“Speaking in Tongues"

            “Sometimes a cigar is just a cigar.” Attributed to Freud, this insight reaches beyond psychoanalysis. It is equally applicable to the industry of self-proclaimed “terrorism experts” who have sprung up in our terrorism-obsessed times. These “experts” often sell their services to convince government officials, and sometimes criminal trial juries, that common everyday blather might be – and likely is – disguised plotting against the public safety.        

            I recalled Freud’s observation while reading the news reports of the man billed by the Miami Herald as “the federal government’s leading expert witness in the case against terrorism suspect Jose Padilla.” I have written about the long, tortured history behind the federal government’s effort to put Padilla, a United States. In short, President Bush authorized Padilla’s arrest in 2002 and promptly designated him an “enemy combatant,” a classification that was thought at the time to endow the government with the power to hold him, incommunicado and without criminal charge and trial, for the uncertain duration of the “war on terror.” After years of legal wrangling, and as the Supreme Court was deciding whether to review Padilla’s claims to violation of his most fundamental rights, the government re-designated Padilla a common (or uncommon) criminal and indicted him in 2005. He is now standing trial in federal court in Miami, along with two co-defendants. (Disclosure: One of the co-defendants is being represented by my friend and former law partner, Jeanne Baker.)

            The prosecution is seeking to utilize extensive wiretaps of phone conversations involving the defendants, in order to prove the charge that they conspired to commit murder and to provide “material support” for “jihadist” terrorist groups overseas (Padilla’s voice is reportedly heard on only eight of the more than 300,000 conversations tapped from 1993 to 2001). Many of those tapped conversations appear to be rather innocuous, filled with everyday talk, while others have slightly more enigmatic language.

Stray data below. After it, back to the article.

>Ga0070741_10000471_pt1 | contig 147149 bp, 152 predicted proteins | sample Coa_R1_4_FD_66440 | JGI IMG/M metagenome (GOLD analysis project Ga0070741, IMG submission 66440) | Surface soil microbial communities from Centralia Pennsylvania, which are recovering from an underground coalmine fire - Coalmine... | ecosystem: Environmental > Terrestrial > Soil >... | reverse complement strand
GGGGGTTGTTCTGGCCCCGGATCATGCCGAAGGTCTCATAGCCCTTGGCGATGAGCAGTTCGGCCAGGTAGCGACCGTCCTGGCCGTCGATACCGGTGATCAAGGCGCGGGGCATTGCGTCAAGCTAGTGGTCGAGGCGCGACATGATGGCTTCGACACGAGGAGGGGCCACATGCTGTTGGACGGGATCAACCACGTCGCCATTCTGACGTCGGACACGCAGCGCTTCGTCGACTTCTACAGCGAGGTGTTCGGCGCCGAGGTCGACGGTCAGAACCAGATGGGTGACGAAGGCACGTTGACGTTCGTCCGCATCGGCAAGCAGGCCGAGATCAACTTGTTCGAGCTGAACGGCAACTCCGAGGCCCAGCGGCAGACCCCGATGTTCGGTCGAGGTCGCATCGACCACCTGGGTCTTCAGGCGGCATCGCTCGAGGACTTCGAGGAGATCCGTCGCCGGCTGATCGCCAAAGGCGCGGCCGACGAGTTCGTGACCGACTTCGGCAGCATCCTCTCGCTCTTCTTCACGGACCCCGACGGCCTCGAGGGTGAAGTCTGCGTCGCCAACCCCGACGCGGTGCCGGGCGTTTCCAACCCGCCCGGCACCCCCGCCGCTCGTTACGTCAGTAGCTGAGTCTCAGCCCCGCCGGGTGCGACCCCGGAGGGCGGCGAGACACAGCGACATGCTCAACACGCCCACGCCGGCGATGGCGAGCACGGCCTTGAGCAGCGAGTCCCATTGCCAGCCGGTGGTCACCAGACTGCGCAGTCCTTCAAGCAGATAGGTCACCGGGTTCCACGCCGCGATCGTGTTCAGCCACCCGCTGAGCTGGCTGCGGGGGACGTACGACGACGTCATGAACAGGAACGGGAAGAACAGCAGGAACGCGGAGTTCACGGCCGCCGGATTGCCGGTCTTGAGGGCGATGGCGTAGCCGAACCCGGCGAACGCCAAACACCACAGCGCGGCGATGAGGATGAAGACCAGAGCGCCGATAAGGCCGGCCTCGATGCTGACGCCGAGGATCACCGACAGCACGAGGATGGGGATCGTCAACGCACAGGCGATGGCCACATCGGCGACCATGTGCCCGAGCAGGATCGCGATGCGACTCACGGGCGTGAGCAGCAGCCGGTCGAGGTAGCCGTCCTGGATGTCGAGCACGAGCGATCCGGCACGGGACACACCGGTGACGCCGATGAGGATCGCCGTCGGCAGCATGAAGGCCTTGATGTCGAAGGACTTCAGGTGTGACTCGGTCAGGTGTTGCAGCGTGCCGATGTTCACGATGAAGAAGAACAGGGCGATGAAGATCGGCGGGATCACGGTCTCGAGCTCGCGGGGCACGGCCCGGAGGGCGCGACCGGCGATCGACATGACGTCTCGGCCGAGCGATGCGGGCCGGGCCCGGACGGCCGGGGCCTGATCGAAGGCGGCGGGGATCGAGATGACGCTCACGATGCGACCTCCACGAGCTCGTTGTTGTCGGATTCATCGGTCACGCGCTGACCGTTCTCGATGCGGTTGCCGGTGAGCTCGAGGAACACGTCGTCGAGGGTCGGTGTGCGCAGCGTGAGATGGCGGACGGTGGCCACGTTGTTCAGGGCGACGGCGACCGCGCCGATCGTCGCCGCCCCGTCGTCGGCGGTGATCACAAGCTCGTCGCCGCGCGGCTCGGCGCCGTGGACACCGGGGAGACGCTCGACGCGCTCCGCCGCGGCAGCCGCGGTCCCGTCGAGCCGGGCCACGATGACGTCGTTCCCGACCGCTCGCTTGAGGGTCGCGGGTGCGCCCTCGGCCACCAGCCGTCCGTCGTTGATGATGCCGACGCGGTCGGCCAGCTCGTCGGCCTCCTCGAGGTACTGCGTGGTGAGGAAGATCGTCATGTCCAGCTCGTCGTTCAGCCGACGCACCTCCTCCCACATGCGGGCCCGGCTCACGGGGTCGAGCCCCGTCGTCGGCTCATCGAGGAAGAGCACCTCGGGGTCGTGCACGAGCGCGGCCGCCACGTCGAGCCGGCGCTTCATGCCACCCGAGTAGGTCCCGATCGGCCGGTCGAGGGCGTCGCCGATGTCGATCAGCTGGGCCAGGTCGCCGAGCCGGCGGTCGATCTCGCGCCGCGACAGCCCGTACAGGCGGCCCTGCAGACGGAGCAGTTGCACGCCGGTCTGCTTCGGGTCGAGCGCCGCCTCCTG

The prosecutors claim that because the defendants knew they were being wiretapped, they spoke in code. To decipher this supposed code and to testify as to its “true” meaning, the prosecution has called various expert witnesses. An FBI agent, John Kavanaugh, testified at the Miami trial that “tourism” actually meant “jihad.”  “Cheese” was code for “money,” and “iron” meant “weapons.” Meanwhile, to “get married” meant to be killed, testified Dr. Rohan Gunaratna. The names of fruits and vegetables actually referred to weapons; thus, “eggplant” was actually a rocket-propelled grenade launcher. And so forth and so on.             

            Dr. Gunaratna, who has a degree in international peace studies from Notre Dame and a doctorate from a Scottish university, has become the belle of the terrorism-industry ball. He has testified, mostly for the Department of Justice, as a “terrorism expert” for $300 an hour. (Not bad for someone who isn’t even fluent in Arabic.) Meanwhile, the sources used by Gutaratna, who was born in Sri Lanka, remain unreviewable--as defense lawyers in the Padilla trial learned when they tried to ascertain who exactly supplied this “expert” with his insider’s “knowledge.”  Nonetheless, trial judge Marcia Cooke has qualified Gunaratna as an expert and has allowed the jurors to listen to him prattle on about the true meaning of what the jurors are hearing but presumably are not understanding without “expert” help. 

            Dr. Gunaratna, by the way, testified as a government expert in another infamous case – the trial in Boise, Idaho, of a Saudi grad student attending the University of Idaho who was charged with lending material aid to terrorism by maintaining websites through which one could follow links to jihadi websites. Dr. Gunaratna’s testimony was not sufficient to scare, nor fool, a jury of twelve solid citizens of Idaho. The student, Sami Omar al-Hussayen, was acquitted in 2004 when the jurors concluded that all he was doing was exercising his First Amendment protected right to free speech by helping people see what stuff was out there, publicly available, on the Net. Sometimes a website is just a website.

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